“The ship of democracy, which has weathered all storms, may sink through the mutiny of those on board.”
– Grover Cleveland, the 22nd and 24th president of the United States
“It is your concern when your neighbor’s wall is on fire.”
“The biggest mistake investors make is to believe that what happened in the recent past is likely to persist. They assume that something that was a good investment in the recent past is still a good investment. Typically, high past returns simply imply that an asset has become more expensive and is a poorer, not better, investment.”
– Ray Dalio, Founder, Bridgewater Associates
When you spend a couple of decades writing weekly letters to hundreds of thousands of people you think of as friends, your readers naturally come to associate you with a few key ideas. I have certainly become known for at least one. My longtime regular readers think of me as the “Muddle Through” guy. That’s not an image I have tried to cultivate, but I have it anyway.
I have to confess that it’s usually accurate. In a typical letter I will describe some sort of potentially scary problem, explain what might happen, then conclude that we’ll probably avoid the worst and muddle through. That has almost always been the right call. The worst doesn’t happen, and we all survive. “Muddle Through” can mean widely varying outcomes for individuals, but for the world at large, things generally work out OK.
As a statistical matter, this stance makes sense. The extreme tails of any distribution curve comprise outcomes that almost certainly won’t occur. The most probable outcomes cluster around the fat middle.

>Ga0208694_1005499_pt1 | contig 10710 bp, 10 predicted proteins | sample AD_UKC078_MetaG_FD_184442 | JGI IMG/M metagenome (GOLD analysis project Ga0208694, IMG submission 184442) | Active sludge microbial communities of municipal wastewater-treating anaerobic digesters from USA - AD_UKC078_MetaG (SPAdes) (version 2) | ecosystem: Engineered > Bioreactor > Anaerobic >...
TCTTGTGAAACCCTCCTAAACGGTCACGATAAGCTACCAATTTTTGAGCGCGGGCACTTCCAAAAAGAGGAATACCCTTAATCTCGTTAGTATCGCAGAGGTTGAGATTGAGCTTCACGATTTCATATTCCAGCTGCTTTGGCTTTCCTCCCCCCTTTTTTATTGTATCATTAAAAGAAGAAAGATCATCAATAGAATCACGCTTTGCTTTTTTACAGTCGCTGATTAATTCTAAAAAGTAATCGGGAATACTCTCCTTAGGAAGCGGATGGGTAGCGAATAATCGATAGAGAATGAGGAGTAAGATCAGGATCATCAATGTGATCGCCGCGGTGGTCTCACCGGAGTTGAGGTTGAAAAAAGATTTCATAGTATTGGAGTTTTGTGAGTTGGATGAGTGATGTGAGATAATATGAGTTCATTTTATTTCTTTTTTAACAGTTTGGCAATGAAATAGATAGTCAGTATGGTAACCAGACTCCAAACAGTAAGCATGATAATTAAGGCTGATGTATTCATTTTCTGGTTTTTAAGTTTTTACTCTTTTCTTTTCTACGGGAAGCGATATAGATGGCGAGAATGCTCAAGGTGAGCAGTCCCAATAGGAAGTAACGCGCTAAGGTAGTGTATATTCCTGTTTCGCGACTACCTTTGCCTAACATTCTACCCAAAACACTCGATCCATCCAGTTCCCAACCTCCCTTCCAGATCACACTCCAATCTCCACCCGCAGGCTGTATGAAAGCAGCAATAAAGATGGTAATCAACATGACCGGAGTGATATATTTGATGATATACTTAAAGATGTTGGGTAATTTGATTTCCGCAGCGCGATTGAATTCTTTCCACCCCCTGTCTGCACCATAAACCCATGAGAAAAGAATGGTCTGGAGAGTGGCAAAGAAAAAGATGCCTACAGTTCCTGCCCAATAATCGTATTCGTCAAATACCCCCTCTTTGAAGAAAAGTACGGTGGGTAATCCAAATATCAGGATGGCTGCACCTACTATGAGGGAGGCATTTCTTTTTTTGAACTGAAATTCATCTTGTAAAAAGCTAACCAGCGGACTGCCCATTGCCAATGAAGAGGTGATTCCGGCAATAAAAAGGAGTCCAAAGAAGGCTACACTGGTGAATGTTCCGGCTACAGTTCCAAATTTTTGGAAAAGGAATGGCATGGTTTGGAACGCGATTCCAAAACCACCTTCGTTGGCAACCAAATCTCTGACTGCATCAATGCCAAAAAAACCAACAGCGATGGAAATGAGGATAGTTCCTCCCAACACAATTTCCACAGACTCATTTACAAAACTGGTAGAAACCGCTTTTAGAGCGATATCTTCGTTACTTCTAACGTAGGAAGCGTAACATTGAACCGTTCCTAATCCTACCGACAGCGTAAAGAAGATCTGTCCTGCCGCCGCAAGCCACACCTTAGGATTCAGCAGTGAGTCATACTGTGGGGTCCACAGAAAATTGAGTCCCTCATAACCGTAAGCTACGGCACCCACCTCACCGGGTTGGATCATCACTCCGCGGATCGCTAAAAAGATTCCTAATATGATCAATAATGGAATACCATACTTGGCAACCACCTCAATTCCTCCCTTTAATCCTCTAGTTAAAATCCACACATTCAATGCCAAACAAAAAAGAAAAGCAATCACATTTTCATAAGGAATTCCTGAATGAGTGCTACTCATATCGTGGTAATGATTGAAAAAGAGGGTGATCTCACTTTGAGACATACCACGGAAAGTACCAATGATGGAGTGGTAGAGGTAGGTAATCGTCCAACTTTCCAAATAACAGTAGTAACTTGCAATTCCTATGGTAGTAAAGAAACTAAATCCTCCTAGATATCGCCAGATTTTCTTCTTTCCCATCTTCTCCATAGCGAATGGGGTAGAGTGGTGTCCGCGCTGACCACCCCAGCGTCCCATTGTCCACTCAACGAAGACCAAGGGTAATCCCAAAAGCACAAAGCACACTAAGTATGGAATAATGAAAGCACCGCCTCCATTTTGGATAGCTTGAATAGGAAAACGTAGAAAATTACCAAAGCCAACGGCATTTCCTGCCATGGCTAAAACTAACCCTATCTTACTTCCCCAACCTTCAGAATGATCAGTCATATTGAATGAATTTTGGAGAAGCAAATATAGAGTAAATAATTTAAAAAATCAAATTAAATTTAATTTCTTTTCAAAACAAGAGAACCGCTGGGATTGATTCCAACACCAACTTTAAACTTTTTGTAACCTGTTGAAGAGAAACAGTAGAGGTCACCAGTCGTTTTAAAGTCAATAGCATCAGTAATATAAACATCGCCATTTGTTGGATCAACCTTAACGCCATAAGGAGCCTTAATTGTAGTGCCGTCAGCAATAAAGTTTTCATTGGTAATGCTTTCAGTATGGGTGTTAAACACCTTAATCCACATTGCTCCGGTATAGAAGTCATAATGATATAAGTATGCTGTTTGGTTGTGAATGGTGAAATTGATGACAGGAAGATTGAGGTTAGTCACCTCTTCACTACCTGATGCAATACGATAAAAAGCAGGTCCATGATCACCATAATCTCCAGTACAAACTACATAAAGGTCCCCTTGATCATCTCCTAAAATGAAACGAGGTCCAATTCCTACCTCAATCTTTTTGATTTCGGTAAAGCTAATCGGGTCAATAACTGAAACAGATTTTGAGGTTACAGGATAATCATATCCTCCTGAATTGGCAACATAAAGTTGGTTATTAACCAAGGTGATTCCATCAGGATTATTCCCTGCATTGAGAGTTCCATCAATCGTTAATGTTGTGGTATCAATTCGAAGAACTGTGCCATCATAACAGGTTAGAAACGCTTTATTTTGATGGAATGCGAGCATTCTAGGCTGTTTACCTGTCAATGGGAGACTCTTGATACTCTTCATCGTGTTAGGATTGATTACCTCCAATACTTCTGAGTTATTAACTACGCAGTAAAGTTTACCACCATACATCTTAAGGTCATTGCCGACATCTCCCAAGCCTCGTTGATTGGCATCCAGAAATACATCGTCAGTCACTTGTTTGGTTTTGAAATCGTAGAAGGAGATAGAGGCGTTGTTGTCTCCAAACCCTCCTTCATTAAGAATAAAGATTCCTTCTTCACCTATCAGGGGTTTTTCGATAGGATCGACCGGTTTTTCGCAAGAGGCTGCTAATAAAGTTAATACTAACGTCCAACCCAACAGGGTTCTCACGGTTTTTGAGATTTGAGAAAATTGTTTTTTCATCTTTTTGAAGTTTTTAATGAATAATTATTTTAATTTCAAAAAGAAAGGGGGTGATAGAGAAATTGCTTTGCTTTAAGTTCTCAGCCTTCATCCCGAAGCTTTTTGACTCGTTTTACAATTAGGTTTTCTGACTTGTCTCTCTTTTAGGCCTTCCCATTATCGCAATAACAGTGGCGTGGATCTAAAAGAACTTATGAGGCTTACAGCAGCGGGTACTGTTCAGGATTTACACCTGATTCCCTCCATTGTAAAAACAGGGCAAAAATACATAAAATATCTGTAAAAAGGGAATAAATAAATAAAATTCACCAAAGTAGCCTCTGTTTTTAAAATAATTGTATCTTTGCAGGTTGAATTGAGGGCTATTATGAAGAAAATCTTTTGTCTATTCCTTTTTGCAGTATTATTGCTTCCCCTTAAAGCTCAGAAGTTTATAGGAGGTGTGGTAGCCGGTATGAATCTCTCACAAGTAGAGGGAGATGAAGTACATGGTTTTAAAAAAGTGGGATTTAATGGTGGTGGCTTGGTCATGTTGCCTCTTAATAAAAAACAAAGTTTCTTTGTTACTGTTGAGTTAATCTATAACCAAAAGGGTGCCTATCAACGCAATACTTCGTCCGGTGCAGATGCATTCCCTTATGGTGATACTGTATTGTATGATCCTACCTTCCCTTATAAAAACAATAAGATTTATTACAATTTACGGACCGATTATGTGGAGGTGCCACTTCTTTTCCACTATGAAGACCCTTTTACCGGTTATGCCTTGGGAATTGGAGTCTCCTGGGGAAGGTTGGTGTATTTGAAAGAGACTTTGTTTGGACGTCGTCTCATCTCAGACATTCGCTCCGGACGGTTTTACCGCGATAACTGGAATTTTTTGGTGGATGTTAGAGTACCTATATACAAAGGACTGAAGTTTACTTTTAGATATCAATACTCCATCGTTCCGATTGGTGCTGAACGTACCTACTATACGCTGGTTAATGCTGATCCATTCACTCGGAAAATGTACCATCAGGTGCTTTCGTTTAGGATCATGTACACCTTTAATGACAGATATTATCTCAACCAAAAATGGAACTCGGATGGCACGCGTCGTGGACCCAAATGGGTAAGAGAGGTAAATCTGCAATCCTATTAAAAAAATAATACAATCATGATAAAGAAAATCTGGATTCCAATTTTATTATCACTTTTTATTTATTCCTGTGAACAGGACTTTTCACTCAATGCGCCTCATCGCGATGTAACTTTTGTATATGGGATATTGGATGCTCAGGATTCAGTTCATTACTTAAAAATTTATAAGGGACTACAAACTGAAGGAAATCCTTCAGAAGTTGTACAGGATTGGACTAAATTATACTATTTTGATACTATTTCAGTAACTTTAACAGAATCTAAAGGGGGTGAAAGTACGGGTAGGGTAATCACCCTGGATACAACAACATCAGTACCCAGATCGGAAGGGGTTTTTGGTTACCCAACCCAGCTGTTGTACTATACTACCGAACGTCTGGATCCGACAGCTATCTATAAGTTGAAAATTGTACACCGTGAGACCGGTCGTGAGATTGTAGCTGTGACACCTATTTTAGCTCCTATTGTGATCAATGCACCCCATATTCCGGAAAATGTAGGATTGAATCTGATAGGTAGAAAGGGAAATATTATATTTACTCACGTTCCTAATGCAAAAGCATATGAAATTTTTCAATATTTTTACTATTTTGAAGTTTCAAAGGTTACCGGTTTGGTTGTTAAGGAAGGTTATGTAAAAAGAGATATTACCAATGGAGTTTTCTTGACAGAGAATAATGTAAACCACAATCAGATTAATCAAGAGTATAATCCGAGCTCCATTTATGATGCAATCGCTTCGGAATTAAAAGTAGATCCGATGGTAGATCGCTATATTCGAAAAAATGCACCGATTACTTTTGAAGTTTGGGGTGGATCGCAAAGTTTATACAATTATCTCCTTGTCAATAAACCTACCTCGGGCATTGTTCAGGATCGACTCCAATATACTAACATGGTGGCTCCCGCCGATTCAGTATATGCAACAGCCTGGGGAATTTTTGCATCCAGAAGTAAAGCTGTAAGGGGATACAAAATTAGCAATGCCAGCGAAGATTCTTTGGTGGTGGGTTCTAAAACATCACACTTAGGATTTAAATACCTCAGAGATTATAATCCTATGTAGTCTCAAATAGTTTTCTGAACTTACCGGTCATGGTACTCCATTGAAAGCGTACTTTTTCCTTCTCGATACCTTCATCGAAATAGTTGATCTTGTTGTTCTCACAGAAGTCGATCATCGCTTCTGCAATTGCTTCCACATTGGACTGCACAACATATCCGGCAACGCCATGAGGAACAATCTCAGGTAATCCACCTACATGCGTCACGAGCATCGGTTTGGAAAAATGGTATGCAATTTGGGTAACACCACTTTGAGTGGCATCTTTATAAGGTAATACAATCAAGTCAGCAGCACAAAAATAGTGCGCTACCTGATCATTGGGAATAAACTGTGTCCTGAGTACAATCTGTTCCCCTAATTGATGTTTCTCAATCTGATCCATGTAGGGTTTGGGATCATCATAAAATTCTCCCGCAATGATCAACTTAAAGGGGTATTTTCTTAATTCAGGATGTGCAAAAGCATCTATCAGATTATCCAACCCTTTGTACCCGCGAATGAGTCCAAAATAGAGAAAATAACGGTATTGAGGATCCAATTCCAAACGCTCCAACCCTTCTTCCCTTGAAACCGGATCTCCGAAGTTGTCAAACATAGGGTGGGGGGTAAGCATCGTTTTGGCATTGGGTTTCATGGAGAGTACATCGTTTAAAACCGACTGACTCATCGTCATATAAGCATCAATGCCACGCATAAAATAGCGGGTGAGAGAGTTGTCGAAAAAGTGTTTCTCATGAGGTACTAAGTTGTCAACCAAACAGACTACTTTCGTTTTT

Yet there is one problem that is very definitely coming our way that I really don’t think we can Muddle Through and where even the middle-of-the-road scenarios are terrible, and that’s the public pension crisis. I really see no way it can end well. It’s going to hurt just about everyone.
“But wait,” my Canadian and German friends will say, “that’s an American problem. Leave us out of it.”
I wish I could. The sad fact is that the US is the big fish in the global economic pond. One way or another, our problems affect everyone. You catch cold when we sneeze. The “Disappearing Pensions” crisis I described last week will hurt you, too. The only question is which transmission mechanism will bring it to you. Further, most developed countries have their own version of the pension crisis in the form of government promises that can’t be kept. Same song, different verse.
Today I want to delve a little deeper and explain why pension angst is completely reasonable and not at all overblown. If anything, it has been understated.